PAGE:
There are many examples of God’s goodness throughout the scriptures. However, there is sometimes confusion when it comes to defining the terms good and goodness. There can be different interpretations met when people refer to the term good. This is an analogical word. Analogical words are ones that can be used to define God in the same way as they are meant in humans, but we must still remain aware that the meaning isn’t completely the same. This is because God’s nature is very different to us, and he reaches the highest forms of omnipotence, benevolence etc.
God can be depicted in terms of close, personal and family relationships – as a loving parent or equivalent loved one. The Old Testament makes clear that God is intimately interested in the world and its inhabitants and that he isn’t remote from people and their needs. Numerous Old Testament stories tell of God in discussion with people, even undergoing a change of mind as a result. God is always thought of within Christian thought as perfect or wholly good. Many see this as moral goodness. This is why God is referred to as benevolent.
However, in order for God to be a moral being, he would have to be part of a community. Therefore, God can’t have moral reasons for the actions he takes. There are many instances in the Bible that shows God as good. The first being the fall. In this account, Adam and Eve were told not to eat from the tree of knowledge of good and evil inside the grounds of the Garden of Eden. Afterwards they saw it as a sin to God to appear naked before him. However, if God was happy with the way he had created the world, why did he make it able for the pair to disobey him and create a world with both good and evil?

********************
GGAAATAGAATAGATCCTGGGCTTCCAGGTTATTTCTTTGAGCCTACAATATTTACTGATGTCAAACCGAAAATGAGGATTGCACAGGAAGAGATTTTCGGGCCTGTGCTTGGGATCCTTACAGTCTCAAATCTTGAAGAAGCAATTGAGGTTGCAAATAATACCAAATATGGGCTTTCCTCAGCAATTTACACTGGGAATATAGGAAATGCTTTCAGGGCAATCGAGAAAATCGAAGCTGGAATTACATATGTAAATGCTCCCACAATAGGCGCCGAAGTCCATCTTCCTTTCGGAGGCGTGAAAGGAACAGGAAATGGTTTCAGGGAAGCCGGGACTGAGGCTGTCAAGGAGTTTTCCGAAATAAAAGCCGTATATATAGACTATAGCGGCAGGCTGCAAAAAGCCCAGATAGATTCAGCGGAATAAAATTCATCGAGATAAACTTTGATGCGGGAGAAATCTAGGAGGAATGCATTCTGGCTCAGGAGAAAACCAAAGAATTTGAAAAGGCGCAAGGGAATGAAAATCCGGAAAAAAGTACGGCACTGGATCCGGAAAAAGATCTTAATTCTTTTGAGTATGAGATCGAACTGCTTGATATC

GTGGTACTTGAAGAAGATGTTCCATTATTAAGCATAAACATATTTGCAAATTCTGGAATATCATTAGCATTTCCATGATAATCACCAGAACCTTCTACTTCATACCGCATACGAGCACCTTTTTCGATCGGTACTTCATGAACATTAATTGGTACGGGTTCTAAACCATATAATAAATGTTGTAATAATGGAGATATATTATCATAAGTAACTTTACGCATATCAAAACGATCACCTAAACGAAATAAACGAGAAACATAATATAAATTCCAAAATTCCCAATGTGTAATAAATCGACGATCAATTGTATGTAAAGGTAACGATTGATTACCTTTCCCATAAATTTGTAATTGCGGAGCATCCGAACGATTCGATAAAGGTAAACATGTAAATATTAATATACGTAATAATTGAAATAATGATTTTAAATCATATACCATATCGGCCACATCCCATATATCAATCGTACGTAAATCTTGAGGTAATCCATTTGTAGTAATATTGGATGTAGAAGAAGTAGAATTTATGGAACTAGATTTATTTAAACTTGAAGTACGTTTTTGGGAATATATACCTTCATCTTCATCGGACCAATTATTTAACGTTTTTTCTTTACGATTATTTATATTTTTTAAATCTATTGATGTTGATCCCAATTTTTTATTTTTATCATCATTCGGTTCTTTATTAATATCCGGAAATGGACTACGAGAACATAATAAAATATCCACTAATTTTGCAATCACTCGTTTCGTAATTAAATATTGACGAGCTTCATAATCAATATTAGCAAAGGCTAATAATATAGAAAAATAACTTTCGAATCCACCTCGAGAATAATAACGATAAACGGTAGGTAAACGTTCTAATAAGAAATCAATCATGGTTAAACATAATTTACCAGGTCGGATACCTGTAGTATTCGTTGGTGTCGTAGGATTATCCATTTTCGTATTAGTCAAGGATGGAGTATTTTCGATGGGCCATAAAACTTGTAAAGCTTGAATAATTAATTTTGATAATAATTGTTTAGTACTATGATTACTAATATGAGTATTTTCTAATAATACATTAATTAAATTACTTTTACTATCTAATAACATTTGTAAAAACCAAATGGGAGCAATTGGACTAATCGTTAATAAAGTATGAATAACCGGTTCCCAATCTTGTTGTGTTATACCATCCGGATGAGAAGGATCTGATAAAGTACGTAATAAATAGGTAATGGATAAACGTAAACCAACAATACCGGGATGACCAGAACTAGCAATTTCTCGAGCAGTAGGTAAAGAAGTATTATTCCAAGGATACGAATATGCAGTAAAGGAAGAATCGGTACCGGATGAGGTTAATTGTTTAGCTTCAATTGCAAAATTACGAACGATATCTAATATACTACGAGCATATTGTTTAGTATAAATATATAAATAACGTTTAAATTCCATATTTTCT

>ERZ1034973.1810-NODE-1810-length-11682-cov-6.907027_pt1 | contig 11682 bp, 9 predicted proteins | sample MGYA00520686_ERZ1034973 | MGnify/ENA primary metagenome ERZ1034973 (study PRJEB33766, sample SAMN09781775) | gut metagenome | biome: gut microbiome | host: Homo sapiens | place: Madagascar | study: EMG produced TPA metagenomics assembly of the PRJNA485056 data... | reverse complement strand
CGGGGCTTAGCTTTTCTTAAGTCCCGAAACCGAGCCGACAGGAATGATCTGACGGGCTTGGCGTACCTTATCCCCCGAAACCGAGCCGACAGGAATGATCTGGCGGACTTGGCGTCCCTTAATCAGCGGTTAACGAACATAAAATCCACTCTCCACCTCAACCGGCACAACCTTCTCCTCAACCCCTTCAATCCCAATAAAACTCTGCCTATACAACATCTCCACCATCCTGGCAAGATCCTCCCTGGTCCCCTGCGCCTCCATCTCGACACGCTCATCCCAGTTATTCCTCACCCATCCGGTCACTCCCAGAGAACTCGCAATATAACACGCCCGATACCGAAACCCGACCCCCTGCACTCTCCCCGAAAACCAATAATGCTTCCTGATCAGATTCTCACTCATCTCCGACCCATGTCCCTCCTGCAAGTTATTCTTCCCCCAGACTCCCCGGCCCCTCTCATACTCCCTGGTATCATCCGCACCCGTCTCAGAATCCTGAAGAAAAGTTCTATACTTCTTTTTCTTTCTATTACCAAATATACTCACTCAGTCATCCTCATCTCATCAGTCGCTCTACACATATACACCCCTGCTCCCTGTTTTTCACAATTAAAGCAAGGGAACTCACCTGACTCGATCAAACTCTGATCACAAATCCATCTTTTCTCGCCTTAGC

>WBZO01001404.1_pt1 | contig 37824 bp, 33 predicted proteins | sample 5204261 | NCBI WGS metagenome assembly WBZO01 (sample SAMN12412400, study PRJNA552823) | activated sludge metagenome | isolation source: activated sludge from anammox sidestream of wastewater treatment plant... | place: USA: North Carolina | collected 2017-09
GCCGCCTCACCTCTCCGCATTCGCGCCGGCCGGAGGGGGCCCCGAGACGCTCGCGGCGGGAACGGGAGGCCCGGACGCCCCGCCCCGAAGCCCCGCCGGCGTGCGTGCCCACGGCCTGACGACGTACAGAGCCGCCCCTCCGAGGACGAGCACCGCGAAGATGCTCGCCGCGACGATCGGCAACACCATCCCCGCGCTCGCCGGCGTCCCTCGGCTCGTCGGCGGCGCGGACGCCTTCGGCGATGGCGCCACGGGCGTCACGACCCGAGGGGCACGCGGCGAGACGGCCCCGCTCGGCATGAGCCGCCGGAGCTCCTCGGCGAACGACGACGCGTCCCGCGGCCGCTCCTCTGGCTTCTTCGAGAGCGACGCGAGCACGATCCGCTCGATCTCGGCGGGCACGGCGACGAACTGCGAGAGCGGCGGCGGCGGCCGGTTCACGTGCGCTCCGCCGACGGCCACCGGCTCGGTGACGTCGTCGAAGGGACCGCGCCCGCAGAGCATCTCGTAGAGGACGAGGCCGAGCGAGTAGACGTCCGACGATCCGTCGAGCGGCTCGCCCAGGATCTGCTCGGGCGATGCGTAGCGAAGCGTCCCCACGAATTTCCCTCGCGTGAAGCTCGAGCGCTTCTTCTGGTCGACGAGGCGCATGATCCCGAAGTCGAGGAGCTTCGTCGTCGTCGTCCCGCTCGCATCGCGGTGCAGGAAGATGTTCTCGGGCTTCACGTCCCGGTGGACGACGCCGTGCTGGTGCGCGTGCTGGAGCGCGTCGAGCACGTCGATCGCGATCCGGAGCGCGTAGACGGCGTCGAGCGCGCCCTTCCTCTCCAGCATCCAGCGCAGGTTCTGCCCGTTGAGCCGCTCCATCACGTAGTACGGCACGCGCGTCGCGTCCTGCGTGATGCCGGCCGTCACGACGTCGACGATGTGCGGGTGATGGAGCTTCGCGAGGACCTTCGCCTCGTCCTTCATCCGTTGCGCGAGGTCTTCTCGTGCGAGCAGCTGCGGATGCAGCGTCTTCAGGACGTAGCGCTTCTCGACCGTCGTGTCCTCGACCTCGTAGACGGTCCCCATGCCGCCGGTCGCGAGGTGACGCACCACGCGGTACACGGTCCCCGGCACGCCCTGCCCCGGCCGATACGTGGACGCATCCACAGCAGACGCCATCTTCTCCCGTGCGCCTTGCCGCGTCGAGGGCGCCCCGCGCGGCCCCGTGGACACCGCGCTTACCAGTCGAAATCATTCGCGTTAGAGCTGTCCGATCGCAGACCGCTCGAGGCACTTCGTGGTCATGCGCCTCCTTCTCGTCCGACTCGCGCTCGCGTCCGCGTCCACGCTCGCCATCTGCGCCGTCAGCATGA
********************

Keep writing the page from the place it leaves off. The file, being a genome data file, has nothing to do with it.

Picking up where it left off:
But the counter argument to this is that God wanted to allow for free will, and if he did what he wanted, there would be a question of humanities free will. God said to Adam; ‘because you listened to your wife, and ate from the tree I commanded you to avoid, the very dirt under your feet is cursed. You shall eat of it all the days of your life’. This story is also called Original Sin; God gave humanity a chance to live in a world without knowing good and evil, which he took away once Adam and Eve sinned him.
The innocence and tranquillity of Eden are destroyed by Adam and Eve’s sin. By eating from the Tree of Knowledge, they challenge God’s will. God punishes them for this by taking away his gift of eternal life and expelling them from the Garden of Eden. Their sin leads to humanity’s separation from God. God is also portrayed as good in the Parting of the Waters of the Red Sea; ‘Moses extended his hand over the sea, and God drove back the sea… ‘. This act of God was seen as an act of goodness.
Moses made the command, and God parted the seas in order to allow the Israelites to leave Egypt and head into the wilderness, but leaving the Egyptians to be washed over by the sweeping waters. The part of the Hebrew Scriptures that tends to praise God the most is the Psalms. The most famous Psalm 23; ‘The lord is my shepherd, I shall not want… He leads me beside still water; He restores my soul… You anoint with head with oil… Surely goodness and mercy shall follow me’.